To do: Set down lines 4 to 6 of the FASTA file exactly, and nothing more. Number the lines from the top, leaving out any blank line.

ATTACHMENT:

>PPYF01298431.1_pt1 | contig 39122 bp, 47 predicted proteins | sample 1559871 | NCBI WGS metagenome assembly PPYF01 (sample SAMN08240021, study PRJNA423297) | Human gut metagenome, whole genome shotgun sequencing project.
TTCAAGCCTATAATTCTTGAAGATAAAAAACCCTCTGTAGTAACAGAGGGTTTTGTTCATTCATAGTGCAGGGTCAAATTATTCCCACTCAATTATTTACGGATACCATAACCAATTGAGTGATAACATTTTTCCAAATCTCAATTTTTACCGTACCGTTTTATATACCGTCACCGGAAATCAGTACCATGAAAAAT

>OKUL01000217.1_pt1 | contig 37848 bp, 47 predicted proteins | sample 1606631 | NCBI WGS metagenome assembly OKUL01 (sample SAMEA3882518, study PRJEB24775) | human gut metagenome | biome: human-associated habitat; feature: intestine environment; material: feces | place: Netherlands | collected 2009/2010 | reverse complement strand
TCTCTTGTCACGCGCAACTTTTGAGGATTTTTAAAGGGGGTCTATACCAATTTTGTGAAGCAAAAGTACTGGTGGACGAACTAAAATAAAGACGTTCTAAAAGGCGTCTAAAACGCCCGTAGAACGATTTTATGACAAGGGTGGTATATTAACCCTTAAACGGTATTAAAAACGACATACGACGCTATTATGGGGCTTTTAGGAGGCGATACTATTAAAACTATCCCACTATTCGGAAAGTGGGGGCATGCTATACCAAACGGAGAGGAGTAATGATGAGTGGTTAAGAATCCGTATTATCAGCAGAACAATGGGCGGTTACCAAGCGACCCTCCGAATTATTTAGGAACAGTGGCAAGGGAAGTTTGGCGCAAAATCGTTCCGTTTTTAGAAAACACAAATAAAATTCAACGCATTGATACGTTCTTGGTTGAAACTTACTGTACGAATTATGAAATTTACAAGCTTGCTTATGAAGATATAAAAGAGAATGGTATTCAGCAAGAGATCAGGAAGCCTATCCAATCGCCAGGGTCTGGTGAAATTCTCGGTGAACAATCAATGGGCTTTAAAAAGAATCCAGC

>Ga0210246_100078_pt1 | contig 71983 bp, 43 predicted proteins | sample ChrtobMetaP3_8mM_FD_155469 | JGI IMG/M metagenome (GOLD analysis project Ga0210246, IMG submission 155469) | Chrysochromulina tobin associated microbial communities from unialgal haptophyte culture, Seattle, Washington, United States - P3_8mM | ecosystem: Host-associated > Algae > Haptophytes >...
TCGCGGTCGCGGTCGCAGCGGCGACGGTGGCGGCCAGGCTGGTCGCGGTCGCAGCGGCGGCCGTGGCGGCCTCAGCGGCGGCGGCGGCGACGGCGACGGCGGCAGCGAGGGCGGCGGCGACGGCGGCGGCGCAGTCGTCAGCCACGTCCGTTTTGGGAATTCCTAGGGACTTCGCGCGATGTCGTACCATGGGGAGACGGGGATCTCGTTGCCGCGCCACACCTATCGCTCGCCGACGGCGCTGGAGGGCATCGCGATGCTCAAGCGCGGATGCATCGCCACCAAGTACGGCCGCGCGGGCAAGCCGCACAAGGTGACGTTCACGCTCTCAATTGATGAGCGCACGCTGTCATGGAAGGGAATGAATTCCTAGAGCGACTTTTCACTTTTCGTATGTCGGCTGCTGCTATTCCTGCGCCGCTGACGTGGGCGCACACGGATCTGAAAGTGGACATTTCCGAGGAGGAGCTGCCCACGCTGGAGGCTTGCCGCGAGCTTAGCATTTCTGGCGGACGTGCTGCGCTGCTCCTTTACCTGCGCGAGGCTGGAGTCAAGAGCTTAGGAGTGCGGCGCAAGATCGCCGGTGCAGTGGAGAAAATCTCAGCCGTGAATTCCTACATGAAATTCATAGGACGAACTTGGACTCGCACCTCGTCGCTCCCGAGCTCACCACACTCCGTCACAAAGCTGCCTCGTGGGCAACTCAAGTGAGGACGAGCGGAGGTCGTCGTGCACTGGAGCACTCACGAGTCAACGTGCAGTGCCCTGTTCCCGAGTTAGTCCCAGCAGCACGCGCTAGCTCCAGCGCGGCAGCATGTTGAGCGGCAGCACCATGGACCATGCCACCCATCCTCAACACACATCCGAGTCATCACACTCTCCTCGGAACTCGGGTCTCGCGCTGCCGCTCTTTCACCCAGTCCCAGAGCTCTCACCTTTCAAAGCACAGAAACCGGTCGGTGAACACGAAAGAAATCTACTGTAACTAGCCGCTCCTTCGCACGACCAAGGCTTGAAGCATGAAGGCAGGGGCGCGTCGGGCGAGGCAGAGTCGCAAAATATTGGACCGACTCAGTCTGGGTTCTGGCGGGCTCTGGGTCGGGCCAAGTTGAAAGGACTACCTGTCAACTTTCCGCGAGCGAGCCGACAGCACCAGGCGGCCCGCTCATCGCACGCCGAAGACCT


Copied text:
TCTCTTGTCACGCGCAACTTTTGAGGATTTTTAAAGGGGGTCTATACCAATTTTGTGAAGCAAAAGTACTGGTGGACGAACTAAAATAAAGACGTTCTAAAAGGCGTCTAAAACGCCCGTAGAACGATTTTATGACAAGGGTGGTATATTAACCCTTAAACGGTATTAAAAACGACATACGACGCTATTATGGGGCTTTTAGGAGGCGATACTATTAAAACTATCCCACTATTCGGAAAGTGGGGGCATGCTATACCAAACGGAGAGGAGTAATGATGAGTGGTTAAGAATCCGTATTATCAGCAGAACAATGGGCGGTTACCAAGCGACCCTCCGAATTATTTAGGAACAGTGGCAAGGGAAGTTTGGCGCAAAATCGTTCCGTTTTTAGAAAACACAAATAAAATTCAACGCATTGATACGTTCTTGGTTGAAACTTACTGTACGAATTATGAAATTTACAAGCTTGCTTATGAAGATATAAAAGAGAATGGTATTCAGCAAGAGATCAGGAAGCCTATCCAATCGCCAGGGTCTGGTGAAATTCTCGGTGAACAATCAATGGGCTTTAAAAAGAATCCAGC

>Ga0210246_100078_pt1 | contig 71983 bp, 43 predicted proteins | sample ChrtobMetaP3_8mM_FD_155469 | JGI IMG/M metagenome (GOLD analysis project Ga0210246, IMG submission 155469) | Chrysochromulina tobin associated microbial communities from unialgal haptophyte culture, Seattle, Washington, United States - P3_8mM | ecosystem: Host-associated > Algae > Haptophytes >...
TCGCGGTCGCGGTCGCAGCGGCGACGGTGGCGGCCAGGCTGGTCGCGGTCGCAGCGGCGGCCGTGGCGGCCTCAGCGGCGGCGGCGGCGACGGCGACGGCGGCAGCGAGGGCGGCGGCGACGGCGGCGGCGCAGTCGTCAGCCACGTCCGTTTTGGGAATTCCTAGGGACTTCGCGCGATGTCGTACCATGGGGAGACGGGGATCTCGTTGCCGCGCCACACCTATCGCTCGCCGACGGCGCTGGAGGGCATCGCGATGCTCAAGCGCGGATGCATCGCCACCAAGTACGGCCGCGCGGGCAAGCCGCACAAGGTGACGTTCACGCTCTCAATTGATGAGCGCACGCTGTCATGGAAGGGAATGAATTCCTAGAGCGACTTTTCACTTTTCGTATGTCGGCTGCTGCTATTCCTGCGCCGCTGACGTGGGCGCACACGGATCTGAAAGTGGACATTTCCGAGGAGGAGCTGCCCACGCTGGAGGCTTGCCGCGAGCTTAGCATTTCTGGCGGACGTGCTGCGCTGCTCCTTTACCTGCGCGAGGCTGGAGTCAAGAGCTTAGGAGTGCGGCGCAAGATCGCCGGTGCAGTGGAGAAAATCTCAGCCGTGAATTCCTACATGAAATTCATAGGACGAACTTGGACTCGCACCTCGTCGCTCCCGAGCTCACCACACTCCGTCACAAAGCTGCCTCGTGGGCAACTCAAGTGAGGACGAGCGGAGGTCGTCGTGCACTGGAGCACTCACGAGTCAACGTGCAGTGCCCTGTTCCCGAGTTAGTCCCAGCAGCACGCGCTAGCTCCAGCGCGGCAGCATGTTGAGCGGCAGCACCATGGACCATGCCACCCATCCTCAACACACATCCGAGTCATCACACTCTCCTCGGAACTCGGGTCTCGCGCTGCCGCTCTTTCACCCAGTCCCAGAGCTCTCACCTTTCAAAGCACAGAAACCGGTCGGTGAACACGAAAGAAATCTACTGTAACTAGCCGCTCCTTCGCACGACCAAGGCTTGAAGCATGAAGGCAGGGGCGCGTCGGGCGAGGCAGAGTCGCAAAATATTGGACCGACTCAGTCTGGGTTCTGGCGGGCTCTGGGTCGGGCCAAGTTGAAAGGACTACCTGTCAACTTTCCGCGAGCGAGCCGACAGCACCAGGCGGCCCGCTCATCGCACGCCGAAGACCT